A Recap of This Year’s Wisdom 2.0

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It was great to be back at Wisdom 2.0 again, which returned to San Francisco. An annual event we attended for years, this year’s event ran from April 27-29, 2023 at the Yerba Buena Center. Some of this year’s highlighted speakers include Yung Pueblo, Gabor Maté, Byron Katie, Jack Kornfield, Dr. Lyla June Johnston, Rhonda Magee, Alex Senegal, Mohammed Mohammed, Chip Conley, OpenAI/ChatGPT’s Sam Altman, MAPS founder Rick Doblin and many more.

It’s always great to be in the presence of Spirit Rock’s Jack Kornfield who is part of the Wisdom 2.0 team. An American writer and teacher in the Vipassana movement in American Theravada Buddhism, he trained as a Buddhist monk in Thailand, Burma and India, and has taught mindfulness meditation worldwide since 1974. He moderated and was part of a few panel discussions on the main stage with lead producer and host of the event, Soren Gordhamer. (below)

Soren Gordhamer and Jack Kornfield on the main stage

Soren also interviewed Jennifer Siebel Newsom, who mostly spoke of gender equality. She made several valid and compelling points as a mother, as a mentor and as an entrepreneur. On the other side of Covid, many people had more time to spend with their families and Jennifer confirmed what they’ve learned through research, including the fact that when men spend time with their children, there is less depression. Other questions presented included: What about unworthiness? How do we deal with it? What impact is technology having on our children?

Soren Gordhamer and Jennifer Siebel Newsom

She says that we need to look at age appropriate design for technology and also set boundaries on where and when. During recess at school, kids aren’t socializing as much when they spend the entire break looking down at their phones. When kids are more isolated and less social, it can affect their mental health, including but not limited to eating disorders, anxiety and depression. “Comparison leads to all unhappiness,” says and then she adds, “Our kids are beautiful mirrors for us.”

Jennifer Siebel Newsom

While most people know her as the wife of Governor Gavin Newsom, she’s also an American documentary filmmaker, director, producer and actress. Jennifer was behind Miss Representation, which premiered in the documentary competition at the 2011 Sundance Film Festival. “We still devalue feminine power in our society,” she says. 

Sounds True founder Tami Simon interviewed Dr. Jeremy Hunter on Managing Your Nervous System, a topic that could be useful for all of us. After all, doesn’t it feel like we are getting more demands? In the discussion, they asked, “Can we use business to provoke our evolution?”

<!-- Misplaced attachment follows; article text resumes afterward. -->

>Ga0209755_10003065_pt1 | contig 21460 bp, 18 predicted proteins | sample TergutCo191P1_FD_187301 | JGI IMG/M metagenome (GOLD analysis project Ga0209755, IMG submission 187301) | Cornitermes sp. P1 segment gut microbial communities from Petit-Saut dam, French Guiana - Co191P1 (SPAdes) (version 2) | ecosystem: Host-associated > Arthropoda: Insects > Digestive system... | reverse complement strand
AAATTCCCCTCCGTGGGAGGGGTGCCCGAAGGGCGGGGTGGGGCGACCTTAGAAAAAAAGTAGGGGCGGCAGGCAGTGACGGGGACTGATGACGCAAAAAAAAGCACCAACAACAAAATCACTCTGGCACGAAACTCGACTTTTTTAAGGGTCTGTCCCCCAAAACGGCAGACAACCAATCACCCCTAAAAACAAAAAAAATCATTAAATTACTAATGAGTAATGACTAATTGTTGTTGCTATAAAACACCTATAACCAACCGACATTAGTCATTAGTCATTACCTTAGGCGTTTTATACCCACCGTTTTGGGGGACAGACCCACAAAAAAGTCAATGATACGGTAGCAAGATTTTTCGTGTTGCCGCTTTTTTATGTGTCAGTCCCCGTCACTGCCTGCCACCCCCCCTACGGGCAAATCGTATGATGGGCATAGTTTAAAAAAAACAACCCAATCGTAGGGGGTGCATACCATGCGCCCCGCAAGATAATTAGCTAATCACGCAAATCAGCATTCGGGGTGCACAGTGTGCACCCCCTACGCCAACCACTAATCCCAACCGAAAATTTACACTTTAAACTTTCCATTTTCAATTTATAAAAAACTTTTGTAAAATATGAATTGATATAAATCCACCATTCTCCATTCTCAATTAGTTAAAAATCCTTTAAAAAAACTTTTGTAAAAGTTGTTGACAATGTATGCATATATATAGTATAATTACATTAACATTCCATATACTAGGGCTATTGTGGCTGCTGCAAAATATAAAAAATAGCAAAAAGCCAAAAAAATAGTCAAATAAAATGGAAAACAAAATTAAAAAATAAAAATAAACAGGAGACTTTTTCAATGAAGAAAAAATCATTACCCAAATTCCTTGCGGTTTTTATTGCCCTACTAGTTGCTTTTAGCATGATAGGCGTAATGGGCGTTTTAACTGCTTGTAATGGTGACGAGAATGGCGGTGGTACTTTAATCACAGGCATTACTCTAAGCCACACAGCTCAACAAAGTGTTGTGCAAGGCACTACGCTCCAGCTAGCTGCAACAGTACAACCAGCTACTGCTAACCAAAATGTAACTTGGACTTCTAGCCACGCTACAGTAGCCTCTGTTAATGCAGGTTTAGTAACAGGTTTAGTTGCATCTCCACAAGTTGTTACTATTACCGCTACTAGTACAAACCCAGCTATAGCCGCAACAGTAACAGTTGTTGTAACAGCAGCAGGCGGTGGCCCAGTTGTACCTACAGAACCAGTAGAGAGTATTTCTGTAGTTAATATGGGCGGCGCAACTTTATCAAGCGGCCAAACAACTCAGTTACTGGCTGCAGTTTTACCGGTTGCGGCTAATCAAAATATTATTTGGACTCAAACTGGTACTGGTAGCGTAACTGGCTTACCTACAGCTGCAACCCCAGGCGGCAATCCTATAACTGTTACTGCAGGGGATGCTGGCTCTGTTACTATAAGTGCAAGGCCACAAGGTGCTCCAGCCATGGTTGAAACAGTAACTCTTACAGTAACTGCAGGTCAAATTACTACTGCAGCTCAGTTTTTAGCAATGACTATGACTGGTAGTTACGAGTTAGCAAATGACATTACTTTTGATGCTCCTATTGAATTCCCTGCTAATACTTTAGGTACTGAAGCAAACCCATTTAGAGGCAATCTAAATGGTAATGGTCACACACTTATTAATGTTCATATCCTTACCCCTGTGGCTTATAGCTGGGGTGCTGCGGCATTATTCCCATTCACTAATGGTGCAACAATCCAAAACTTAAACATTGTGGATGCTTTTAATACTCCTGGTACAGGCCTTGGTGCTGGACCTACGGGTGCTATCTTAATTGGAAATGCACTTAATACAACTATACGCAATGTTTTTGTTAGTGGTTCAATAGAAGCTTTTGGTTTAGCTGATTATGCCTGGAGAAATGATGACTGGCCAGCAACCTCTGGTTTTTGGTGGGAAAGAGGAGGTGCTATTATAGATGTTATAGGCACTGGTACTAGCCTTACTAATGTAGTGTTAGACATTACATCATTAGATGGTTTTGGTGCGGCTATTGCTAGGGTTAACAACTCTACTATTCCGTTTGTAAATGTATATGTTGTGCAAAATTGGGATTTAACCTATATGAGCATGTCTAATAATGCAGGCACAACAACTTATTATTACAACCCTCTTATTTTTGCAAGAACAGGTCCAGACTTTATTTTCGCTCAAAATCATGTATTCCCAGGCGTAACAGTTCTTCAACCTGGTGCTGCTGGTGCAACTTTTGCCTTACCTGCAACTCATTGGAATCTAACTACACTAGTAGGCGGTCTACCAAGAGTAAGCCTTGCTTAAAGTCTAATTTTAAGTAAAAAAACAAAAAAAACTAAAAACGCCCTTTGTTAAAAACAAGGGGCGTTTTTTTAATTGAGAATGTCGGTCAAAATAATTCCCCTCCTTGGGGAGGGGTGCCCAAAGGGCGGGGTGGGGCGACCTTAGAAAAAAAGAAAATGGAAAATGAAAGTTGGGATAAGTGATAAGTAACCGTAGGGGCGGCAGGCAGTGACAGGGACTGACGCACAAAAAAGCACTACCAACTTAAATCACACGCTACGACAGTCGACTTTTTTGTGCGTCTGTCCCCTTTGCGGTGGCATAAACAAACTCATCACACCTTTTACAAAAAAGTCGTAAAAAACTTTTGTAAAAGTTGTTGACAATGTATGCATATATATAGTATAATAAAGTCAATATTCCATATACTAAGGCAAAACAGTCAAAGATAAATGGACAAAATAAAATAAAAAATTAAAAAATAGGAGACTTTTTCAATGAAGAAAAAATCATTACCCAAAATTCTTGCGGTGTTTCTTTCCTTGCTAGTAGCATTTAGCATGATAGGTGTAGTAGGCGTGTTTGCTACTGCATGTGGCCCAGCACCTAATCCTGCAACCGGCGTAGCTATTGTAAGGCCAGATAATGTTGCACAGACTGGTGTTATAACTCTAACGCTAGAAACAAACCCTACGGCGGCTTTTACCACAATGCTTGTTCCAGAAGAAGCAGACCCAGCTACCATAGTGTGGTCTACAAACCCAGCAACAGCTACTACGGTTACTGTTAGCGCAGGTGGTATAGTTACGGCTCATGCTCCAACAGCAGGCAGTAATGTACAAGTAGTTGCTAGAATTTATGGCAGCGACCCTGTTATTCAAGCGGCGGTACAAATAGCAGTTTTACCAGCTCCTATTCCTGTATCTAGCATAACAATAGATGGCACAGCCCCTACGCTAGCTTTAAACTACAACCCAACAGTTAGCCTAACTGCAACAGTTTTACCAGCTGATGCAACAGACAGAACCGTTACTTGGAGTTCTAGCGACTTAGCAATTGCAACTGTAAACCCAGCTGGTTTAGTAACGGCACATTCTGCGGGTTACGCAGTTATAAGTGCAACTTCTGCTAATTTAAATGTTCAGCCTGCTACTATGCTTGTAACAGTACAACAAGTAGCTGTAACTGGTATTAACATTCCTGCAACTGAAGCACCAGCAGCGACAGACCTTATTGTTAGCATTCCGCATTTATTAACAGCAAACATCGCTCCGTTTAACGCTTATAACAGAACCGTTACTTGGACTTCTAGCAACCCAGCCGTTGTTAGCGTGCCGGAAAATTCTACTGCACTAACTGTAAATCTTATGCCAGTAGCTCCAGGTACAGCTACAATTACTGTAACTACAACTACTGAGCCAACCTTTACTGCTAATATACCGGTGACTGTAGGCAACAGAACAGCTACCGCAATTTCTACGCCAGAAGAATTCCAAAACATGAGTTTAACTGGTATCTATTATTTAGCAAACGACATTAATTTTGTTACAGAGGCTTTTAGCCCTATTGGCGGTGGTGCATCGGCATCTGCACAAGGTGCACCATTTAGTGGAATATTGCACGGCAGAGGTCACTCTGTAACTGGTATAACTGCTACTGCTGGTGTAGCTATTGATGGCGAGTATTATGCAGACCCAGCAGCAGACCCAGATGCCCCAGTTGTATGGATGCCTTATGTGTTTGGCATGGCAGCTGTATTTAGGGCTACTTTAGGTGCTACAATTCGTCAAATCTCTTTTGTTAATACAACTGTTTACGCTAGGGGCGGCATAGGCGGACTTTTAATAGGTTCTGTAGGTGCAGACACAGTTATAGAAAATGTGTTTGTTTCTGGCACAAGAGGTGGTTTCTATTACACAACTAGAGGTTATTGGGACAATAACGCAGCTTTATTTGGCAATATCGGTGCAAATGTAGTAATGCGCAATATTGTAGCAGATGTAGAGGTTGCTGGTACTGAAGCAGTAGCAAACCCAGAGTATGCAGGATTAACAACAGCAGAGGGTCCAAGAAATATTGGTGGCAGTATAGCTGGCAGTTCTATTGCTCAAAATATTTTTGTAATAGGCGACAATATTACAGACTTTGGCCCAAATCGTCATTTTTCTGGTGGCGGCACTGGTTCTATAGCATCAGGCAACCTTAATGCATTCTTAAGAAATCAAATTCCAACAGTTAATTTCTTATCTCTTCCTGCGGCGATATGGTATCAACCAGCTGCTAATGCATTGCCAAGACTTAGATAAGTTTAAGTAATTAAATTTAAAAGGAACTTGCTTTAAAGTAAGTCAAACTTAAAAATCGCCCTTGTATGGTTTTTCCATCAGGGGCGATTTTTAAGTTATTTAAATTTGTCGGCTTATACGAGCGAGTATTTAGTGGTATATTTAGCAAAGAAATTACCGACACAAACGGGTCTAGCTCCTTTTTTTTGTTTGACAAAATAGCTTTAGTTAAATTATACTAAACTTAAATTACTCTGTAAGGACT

Sounds True founder Tami Simon at Wisdom 2.0

Using your life as a training ground, he discussed how we can make a life despite all the stuff hitting us on a regular basis. In other words, how do we manage it all while keeping our nervous system in check? Jeremy says, “There’s very little systematically that focuses on the inward journey, what’s going on inside. What we’ve left off the table is sensing, feeling and connecting. We need to evolve to see a much more expanded view of ourselves and step into it.” He adds, “We have radically settled for what it means to be human.” I couldn’t agree more.

Jeremy asserts that we need to evolve our own personal operating system. He spoke of his own experiences in life and how starting early on in our lives, we try to normalize what we have experienced as children. In other words, we normalize our trauma because we don’t see it as trauma. He says that we must “heal our trauma and take it seriously.” Put another way, people all too often want to check out too soon. We may embark upon the healing, but we can’t give up or let go too soon. “It’s not just transforming the wound, but it’s also removing the fear,” he adds.

Dr. Jeremy Hunter on stage with Tami Simon

Speaking of trauma, world renowned trauma expert Dr. Gabor Maté kicked things off on the opening night. The bestselling author of four books published in over thirty languages, Gabor is an internationally renowned speaker highly sought after for his expertise on addiction, trauma, childhood development, and the relationship of stress and illness. He is also co-developer of a therapeutic approach, Compassionate Inquiry, now studied by hundreds of therapists, physicians, counselors, and others internationally.

Soren Gordhamer and Dr. Gabor Maté

Rather than offering quick-fix solutions to these complex issues, he weaves together scientific research, case histories, and his own insights and experience to present a broad perspective that empowers people to promote their own healing and others. After his Friday evening fireside chat, he returned on Saturday to answer questions casually with others on-site, which is where I had an opportunity to connect with him.